The Information Technology & Logistics Council (ITLC) of the American Trucking Associations (http://itlc.truckline.com) named Braxton Vick and Vicki Schluter to serve as the council’s first chair and vice chair in 2008. Vick is senior vice president of corporate planning and development for Southeastern Freight Lines. Schluter is vice president of information solutions for YRC Worldwide.
McLeod Software (www.mcleodsoftware.com) said it ended its fiscal year in September with record sales – a 44 percent increase over the fiscal year ended Sept. 30, 2006. During the year, McLeod introduced nine new modules and 90 new product features. According to President Tom McLeod, a soft freight market is encouraging fleets to buy technology. “Because freight is tight, the successful fleets are focused on reducing costs and running more efficiently,” he said.
ALK Technologies (www.alk.com) and the U.S. Department of Defense released the PC Miler-based Defense Table of Official Distances, Version 21.1, marking the eighth year that ALK has provided the standard distance calculation data and software used by the U.S. military, Defense Department contractors and the U.S. General Services Administration worldwide.
SkyBitz (www.skybitz.com) announced that MHF Inc., a Zelienople, Pa.-based truckload carrier, selected the SkyBitz Global Locating System (GLS) trailer-tracking technology for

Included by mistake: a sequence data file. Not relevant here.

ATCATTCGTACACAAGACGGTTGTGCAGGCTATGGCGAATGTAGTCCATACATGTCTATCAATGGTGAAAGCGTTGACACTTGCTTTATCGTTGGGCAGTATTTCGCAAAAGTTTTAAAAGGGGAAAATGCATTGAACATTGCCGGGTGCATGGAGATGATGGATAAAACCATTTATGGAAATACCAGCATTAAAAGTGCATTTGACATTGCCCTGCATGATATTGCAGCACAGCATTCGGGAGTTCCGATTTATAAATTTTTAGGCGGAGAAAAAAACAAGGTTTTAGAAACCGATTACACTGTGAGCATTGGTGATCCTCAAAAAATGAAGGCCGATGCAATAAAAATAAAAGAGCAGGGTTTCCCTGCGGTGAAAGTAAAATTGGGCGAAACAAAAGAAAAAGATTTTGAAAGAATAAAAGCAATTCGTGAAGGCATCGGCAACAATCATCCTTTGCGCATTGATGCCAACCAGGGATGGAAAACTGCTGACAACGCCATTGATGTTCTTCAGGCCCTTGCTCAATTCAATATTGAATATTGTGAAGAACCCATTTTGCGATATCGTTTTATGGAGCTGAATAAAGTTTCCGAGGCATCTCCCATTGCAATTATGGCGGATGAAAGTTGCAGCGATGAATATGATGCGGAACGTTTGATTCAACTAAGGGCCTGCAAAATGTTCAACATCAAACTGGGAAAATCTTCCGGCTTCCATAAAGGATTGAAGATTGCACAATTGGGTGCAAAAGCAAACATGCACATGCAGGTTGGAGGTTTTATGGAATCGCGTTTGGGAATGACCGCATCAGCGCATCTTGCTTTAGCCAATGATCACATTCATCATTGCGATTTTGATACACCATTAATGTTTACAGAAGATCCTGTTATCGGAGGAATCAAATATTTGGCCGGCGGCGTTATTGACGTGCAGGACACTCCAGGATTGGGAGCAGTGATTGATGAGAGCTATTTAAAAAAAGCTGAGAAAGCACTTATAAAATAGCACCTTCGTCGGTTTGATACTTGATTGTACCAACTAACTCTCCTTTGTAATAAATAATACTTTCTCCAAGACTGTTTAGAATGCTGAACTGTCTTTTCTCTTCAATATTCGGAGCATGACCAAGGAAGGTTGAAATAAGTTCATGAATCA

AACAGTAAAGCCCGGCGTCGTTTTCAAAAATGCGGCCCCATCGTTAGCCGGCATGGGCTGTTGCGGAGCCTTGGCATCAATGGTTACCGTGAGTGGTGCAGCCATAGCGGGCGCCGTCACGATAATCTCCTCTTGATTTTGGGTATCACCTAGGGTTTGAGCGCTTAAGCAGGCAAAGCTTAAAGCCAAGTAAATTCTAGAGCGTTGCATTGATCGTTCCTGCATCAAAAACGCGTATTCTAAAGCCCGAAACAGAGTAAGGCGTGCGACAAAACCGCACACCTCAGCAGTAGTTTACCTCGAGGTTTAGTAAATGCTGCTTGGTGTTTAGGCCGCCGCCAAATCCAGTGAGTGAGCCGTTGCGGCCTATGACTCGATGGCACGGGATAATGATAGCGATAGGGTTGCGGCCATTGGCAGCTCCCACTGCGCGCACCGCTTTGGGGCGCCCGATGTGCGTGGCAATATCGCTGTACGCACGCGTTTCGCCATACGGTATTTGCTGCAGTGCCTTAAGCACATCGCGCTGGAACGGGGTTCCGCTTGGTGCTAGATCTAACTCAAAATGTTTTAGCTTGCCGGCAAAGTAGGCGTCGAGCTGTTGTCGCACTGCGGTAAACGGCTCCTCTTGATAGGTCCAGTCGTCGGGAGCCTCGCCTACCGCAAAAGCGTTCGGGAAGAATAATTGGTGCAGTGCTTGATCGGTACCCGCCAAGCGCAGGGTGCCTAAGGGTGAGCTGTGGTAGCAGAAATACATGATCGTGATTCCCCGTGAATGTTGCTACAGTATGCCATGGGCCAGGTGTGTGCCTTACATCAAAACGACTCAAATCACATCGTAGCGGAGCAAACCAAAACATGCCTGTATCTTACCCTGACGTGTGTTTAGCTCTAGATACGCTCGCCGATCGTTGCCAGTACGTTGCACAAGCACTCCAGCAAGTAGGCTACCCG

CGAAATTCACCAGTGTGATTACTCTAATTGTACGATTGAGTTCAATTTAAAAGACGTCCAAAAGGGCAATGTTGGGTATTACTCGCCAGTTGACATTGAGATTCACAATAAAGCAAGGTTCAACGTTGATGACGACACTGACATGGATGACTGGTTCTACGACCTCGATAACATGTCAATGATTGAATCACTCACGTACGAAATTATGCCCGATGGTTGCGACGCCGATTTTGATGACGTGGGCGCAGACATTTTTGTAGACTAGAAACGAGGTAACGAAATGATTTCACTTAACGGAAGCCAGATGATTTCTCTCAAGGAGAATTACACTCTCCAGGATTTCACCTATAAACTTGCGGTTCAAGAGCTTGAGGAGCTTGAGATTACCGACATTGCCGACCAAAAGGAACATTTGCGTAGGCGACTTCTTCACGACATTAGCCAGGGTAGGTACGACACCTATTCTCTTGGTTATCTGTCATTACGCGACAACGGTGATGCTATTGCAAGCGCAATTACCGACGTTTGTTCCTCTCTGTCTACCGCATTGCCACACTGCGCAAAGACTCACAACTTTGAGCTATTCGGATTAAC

its 250-trailer fleet.
Intermec Technologies (www.intermec.com) will hold its i-comm 2008 conference Jan. 29-31
at the Rosen Shingle Creek Resort in Orlando, Fla. Intermec customers will present case studies, and attendees also will learn about mobile computing systems, RFID and other data collection technologies.
IAS-Trinium (www.triniumtech.com) launched a new subscription-based service, DispatchManager, that supplants the manual process of dispatching work orders via fax, e-mail and telephone from originators (ocean carriers/BCOs/3PLs) to intermodal trucking companies.
DriveCam (www.drivecam.com) released RiskPredict, a new analytical process that the company says eliminates irrelevant data and optimizes the duration and length of captured events from its in-cab video recording device.
TireStamp (www.tirestamp.com), a tire monitoring and management systems supplier, announced TireVigil Pro 2.8. As a fully integrated and interactive tire alerting and monitoring solution, the application is designed to give full tire maintenance through a cell phone or the Internet.